An adverse property of a familial ALS-linked SOD1 mutation causes motor neuron disease characterized by vacuolar degeneration of mitochondria

Philip C. Wong, Carlos A. Pardo, David R. Borchelt, Michael K. Lee, Neal G. Copeland, Nancy A. Jenkins, Sangram S. Sisodia, Don W. Cleveland, Donald L. Price

Research output: Contribution to journalArticlepeer-review

1180 Scopus citations

Abstract

Mutations in Cu/Zn superoxide dismutase (SOD1) cause a subset of cases of familial amyotrophic lateral sclerosis. Four linesof mice accumulating oneof these mutant proteins (G37R) develop severe, progressive motor neuron disease. At lower levels of mutant accumulation, pathology is restricted to lower motor neurons, whereas higher levels cause more severe abnormalities and affect a variety of other neuronal populations. The most obvious cellular abnormality is the presence in axons and dendrites of membrane-bounded vacuoles, which appear to be derived from degenerating mitochondria. Since multiple lines of mice expressing wild-type human SOD1 at similar and higher levels do not show disease, the disease in mice expressing the G37R mutant SOD1 must arise from the acquisition of an adverse property by the mutant enzyme, rather than elevation or loss of SOD1 activity.

Original languageEnglish (US)
Pages (from-to)1105-1116
Number of pages12
JournalNeuron
Volume14
Issue number6
DOIs
StatePublished - Jun 1995

Bibliographical note

Funding Information:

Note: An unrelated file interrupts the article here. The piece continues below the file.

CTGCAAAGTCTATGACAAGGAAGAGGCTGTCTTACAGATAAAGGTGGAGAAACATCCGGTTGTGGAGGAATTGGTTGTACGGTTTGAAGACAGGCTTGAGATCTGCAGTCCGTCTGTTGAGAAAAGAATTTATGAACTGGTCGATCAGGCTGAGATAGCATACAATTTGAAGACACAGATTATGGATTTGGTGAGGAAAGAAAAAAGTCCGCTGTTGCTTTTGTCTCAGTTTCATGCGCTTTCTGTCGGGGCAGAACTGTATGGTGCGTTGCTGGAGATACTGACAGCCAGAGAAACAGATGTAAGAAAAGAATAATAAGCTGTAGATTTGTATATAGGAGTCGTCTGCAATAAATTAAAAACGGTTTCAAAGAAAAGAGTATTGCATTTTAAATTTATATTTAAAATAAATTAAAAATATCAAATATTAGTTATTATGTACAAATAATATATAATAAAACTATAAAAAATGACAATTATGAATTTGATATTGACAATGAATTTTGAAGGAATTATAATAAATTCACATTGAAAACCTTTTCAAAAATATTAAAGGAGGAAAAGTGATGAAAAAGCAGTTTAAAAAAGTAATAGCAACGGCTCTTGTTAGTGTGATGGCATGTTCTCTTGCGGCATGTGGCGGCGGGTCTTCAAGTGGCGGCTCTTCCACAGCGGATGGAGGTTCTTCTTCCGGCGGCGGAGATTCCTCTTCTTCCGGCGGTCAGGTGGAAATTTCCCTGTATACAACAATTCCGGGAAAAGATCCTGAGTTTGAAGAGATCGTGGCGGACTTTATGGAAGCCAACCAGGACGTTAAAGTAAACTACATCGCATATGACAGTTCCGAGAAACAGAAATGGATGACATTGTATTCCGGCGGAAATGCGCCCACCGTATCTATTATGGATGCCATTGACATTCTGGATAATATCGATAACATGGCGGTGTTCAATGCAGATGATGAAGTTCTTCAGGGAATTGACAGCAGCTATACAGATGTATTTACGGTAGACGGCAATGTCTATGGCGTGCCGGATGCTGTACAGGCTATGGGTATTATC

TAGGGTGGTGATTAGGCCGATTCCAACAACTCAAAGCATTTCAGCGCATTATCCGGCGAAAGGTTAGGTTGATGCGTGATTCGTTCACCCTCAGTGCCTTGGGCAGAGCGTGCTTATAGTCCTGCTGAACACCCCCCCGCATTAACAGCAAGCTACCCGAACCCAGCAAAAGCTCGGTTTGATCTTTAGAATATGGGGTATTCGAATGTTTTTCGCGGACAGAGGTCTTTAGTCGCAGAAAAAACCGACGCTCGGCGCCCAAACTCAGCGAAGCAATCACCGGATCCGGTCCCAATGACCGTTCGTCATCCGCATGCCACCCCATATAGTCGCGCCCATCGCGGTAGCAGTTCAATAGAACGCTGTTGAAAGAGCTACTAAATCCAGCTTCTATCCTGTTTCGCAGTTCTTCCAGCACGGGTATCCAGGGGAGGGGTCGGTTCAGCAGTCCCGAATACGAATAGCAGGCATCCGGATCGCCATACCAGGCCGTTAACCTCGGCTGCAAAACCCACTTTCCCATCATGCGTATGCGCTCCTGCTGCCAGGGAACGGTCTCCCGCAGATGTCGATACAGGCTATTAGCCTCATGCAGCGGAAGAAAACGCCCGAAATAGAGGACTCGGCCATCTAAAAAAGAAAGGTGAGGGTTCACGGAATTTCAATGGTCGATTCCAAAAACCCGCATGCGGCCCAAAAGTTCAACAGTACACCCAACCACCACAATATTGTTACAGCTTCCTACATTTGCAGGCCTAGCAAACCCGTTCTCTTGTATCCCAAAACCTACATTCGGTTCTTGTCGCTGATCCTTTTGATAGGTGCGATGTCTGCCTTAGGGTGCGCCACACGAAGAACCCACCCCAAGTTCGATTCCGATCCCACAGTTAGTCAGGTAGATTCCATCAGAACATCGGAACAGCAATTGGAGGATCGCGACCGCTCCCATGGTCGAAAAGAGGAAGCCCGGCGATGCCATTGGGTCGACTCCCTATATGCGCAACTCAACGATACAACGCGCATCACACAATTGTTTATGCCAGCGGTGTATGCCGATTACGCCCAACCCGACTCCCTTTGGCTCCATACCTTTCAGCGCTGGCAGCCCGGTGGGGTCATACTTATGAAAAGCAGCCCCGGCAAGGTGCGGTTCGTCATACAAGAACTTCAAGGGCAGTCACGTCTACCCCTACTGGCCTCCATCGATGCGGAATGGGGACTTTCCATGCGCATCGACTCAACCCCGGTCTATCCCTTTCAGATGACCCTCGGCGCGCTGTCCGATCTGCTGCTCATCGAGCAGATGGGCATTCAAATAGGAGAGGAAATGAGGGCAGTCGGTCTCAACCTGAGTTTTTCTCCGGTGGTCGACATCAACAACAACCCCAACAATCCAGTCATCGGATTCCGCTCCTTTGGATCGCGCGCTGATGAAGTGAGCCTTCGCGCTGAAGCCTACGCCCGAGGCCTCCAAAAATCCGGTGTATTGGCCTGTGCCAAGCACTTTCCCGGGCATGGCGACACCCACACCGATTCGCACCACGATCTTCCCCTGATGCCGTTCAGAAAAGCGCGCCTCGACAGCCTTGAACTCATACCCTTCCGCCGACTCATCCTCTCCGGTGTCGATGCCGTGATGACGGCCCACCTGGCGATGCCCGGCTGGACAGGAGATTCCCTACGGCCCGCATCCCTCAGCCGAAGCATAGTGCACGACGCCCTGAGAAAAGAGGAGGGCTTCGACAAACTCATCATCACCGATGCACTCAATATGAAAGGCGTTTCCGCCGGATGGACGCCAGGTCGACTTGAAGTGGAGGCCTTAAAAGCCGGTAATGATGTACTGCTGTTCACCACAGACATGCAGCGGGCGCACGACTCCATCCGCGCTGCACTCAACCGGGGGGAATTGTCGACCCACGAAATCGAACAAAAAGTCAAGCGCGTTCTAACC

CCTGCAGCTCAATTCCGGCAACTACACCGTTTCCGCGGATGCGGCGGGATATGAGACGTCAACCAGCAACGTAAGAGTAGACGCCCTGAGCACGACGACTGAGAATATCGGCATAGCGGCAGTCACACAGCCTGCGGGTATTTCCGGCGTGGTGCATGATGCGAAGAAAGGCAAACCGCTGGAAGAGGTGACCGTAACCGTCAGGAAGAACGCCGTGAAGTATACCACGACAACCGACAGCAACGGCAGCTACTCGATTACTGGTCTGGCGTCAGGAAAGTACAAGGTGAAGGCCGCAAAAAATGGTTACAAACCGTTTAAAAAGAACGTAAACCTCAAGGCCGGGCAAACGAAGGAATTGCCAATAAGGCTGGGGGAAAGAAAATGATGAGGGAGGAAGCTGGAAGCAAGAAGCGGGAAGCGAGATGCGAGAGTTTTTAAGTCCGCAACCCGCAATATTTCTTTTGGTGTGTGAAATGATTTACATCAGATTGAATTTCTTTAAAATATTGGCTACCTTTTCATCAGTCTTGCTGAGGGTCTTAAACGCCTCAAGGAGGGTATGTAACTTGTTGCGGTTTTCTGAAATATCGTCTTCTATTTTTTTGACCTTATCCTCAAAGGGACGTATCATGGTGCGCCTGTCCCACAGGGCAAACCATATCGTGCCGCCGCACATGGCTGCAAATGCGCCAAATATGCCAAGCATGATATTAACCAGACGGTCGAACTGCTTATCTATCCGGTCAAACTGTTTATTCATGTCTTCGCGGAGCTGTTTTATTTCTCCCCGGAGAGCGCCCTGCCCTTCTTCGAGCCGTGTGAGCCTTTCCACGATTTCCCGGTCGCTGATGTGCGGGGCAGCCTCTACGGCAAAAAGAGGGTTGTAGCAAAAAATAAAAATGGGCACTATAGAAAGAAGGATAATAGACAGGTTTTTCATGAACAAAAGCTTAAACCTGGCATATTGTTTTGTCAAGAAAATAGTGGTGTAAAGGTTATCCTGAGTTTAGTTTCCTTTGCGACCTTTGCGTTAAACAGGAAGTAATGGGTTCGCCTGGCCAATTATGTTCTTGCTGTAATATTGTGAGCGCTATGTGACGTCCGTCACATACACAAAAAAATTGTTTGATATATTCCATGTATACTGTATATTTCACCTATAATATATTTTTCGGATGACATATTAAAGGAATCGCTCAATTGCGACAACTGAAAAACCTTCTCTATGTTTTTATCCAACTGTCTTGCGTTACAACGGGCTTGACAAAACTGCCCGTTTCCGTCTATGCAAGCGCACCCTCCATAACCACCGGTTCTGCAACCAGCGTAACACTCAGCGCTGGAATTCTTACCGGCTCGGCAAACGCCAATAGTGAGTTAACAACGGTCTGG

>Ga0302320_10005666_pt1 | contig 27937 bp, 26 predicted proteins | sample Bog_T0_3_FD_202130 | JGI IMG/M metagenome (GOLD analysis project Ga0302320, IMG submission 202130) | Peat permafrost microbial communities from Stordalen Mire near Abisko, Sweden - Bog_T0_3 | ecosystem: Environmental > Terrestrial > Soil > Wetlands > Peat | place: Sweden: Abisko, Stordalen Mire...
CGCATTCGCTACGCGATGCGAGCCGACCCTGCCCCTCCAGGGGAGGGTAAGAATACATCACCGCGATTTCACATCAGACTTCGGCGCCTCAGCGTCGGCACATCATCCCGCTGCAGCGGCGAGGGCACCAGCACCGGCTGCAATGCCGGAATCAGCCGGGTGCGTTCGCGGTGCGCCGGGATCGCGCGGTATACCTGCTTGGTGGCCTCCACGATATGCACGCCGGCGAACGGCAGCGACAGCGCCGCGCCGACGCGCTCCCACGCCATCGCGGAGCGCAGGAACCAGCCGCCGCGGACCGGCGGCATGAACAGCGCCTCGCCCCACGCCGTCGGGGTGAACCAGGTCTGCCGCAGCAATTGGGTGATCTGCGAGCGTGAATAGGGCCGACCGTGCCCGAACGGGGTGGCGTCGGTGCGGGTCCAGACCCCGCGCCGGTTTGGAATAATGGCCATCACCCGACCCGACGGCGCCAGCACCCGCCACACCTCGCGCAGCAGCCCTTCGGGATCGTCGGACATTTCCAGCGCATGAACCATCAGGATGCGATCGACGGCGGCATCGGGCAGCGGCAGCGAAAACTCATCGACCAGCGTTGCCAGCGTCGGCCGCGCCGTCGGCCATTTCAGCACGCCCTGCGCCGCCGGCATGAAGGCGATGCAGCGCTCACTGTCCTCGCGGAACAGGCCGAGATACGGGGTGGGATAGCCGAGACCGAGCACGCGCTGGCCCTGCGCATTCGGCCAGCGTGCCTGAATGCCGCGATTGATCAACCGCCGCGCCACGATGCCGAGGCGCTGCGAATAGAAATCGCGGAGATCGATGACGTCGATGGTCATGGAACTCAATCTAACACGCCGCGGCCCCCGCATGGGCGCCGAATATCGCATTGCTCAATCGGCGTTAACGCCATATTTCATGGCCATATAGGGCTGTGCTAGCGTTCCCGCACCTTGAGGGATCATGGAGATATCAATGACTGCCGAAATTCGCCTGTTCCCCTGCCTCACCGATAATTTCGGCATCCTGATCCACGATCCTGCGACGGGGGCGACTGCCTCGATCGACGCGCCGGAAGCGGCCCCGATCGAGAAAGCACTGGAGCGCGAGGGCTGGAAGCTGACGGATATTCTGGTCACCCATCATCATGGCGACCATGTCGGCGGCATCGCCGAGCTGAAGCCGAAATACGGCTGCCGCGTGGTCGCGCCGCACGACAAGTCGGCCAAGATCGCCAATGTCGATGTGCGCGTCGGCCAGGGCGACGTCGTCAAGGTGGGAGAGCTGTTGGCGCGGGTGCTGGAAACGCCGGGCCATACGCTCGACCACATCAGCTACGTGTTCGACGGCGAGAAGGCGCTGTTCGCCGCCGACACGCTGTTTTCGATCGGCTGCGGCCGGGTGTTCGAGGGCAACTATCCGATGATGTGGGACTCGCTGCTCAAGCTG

We thank Drs. John W. Griffin and Jeffrey Rothstein for their scientific advice and helpful discussions throughout the course of this work. We thank Dr, Yoram Groner for providing the pHGSOD-SVneo plasmid, Dr. Jonathan Glass for assistance in electromyogral?.hy studies, and Dr. Mike Guarnieri, Ms. Hilda Slunt, and Mr. Hua Chen for their support in the molecular biological analysis. We thank Ms. Venette Nehus, Mr. Frank Barksdale, Ms. Eleanor Brown, bls. Marilyn Peper, Ms. Victoria Gonzalez, and Ms. Gloria Crisostomo for their technical support of histological and ultrastructural methoCs, and Ms. Deborah A. Swing and Ms. Bryn Eagleson for generating ~he transgenic mice. This work has been supported by grants from the United States Public Health Service (AG 05146 and NS 20471), as well as the Amyotrophic Lateral Sclerosis Association. Drs. Cleveland and Price are the recipients of Javits Neuroscience Investigator Awards (NS 27036 and NS 10580, respectively). Drs. Copeland and Jenkins are funded by the National Cancer Institute under contract N01 CO 4600 with ABE The costs of publication of this article were defrayed in part by the payment of page charges. This adicle must therefore be hereby marked "advertisement" in accordance with 18 USC Section 1734 solely to indicate this fact.

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